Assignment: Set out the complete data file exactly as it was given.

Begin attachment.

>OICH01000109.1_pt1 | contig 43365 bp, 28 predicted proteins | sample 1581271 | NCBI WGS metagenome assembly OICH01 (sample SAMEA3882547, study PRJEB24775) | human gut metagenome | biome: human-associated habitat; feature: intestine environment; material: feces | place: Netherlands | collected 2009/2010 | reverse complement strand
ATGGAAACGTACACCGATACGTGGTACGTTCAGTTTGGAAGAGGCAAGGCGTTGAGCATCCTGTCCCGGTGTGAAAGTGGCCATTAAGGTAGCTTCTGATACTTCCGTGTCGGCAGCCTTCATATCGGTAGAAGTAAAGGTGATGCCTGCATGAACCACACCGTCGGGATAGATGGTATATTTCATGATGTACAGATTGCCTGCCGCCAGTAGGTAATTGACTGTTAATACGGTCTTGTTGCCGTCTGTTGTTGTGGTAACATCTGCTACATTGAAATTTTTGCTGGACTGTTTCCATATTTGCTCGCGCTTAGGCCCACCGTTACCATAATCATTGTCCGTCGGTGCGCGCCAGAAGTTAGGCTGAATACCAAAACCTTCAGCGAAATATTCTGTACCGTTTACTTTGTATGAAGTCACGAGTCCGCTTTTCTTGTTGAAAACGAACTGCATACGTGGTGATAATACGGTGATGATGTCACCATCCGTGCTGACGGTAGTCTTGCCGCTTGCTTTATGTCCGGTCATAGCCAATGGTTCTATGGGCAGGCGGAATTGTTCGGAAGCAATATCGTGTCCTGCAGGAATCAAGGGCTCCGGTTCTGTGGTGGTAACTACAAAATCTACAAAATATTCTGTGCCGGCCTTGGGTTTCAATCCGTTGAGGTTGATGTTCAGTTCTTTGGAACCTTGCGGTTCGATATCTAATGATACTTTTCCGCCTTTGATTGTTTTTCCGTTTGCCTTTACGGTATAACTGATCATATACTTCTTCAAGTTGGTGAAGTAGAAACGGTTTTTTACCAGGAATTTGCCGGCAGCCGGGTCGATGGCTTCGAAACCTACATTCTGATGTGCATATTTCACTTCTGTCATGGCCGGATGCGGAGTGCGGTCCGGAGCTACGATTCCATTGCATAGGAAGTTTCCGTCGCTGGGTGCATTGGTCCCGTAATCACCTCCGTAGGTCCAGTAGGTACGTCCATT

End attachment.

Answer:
>OICH01000109.1_pt1 | contig 43365 bp, 28 predicted proteins | sample 1581271 | NCBI WGS metagenome assembly OICH01 (sample SAMEA3882547, study PRJEB24775) | human gut metagenome | biome: human-associated habitat; feature: intestine environment; material: feces | place: Netherlands | collected 2009/2010 | reverse complement strand
ATGGAAACGTACACCGATACGTGGTACGTTCAGTTTGGAAGAGGCAAGGCGTTGAGCATCCTGTCCCGGTGTGAAAGTGGCCATTAAGGTAGCTTCTGATACTTCCGTGTCGGCAGCCTTCATATCGGTAGAAGTAAAGGTGATGCCTGCATGAACCACACCGTCGGGATAGATGGTATATTTCATGATGTACAGATTGCCTGCCGCCAGTAGGTAATTGACTGTTAATACGGTCTTGTTGCCGTCTGTTGTTGTGGTAACATCTGCTACATTGAAATTTTTGCTGGACTGTTTCCATATTTGCTCGCGCTTAGGCCCACCGTTACCATAATCATTGTCCGTCGGTGCGCGCCAGAAGTTAGGCTGAATACCAAAACCTTCAGCGAAATATTCTGTACCGTTTACTTTGTATGAAGTCACGAGTCCGCTTTTCTTGTTGAAAACGAACTGCATACGTGGTGATAATACGGTGATGATGTCACCATCCGTGCTGACGGTAGTCTTGCCGCTTGCTTTATGTCCGGTCATAGCCAATGGTTCTATGGGCAGGCGGAATTGTTCGGAAGCAATATCGTGTCCTGCAGGAATCAAGGGCTCCGGTTCTGTGGTGGTAACTACAAAATCTACAAAATATTCTGTGCCGGCCTTGGGTTTCAATCCGTTGAGGTTGATGTTCAGTTCTTTGGAACCTTGCGGTTCGATATCTAATGATACTTTTCCGCCTTTGATTGTTTTTCCGTTTGCCTTTACGGTATAACTGATCATATACTTCTTCAAGTTGGTGAAGTAGAAACGGTTTTTTACCAGGAATTTGCCGGCAGCCGGGTCGATGGCTTCGAAACCTACATTCTGATGTGCATATTTCACTTCTGTCATGGCCGGATGCGGAGTGCGGTCCGGAGCTACGATTCCATTGCATAGGAAGTTTCCGTCGCTGGGTGCATTGGTCCCGTAATCACCTCCGTAGGTCCAGTAGGTACGTCCATT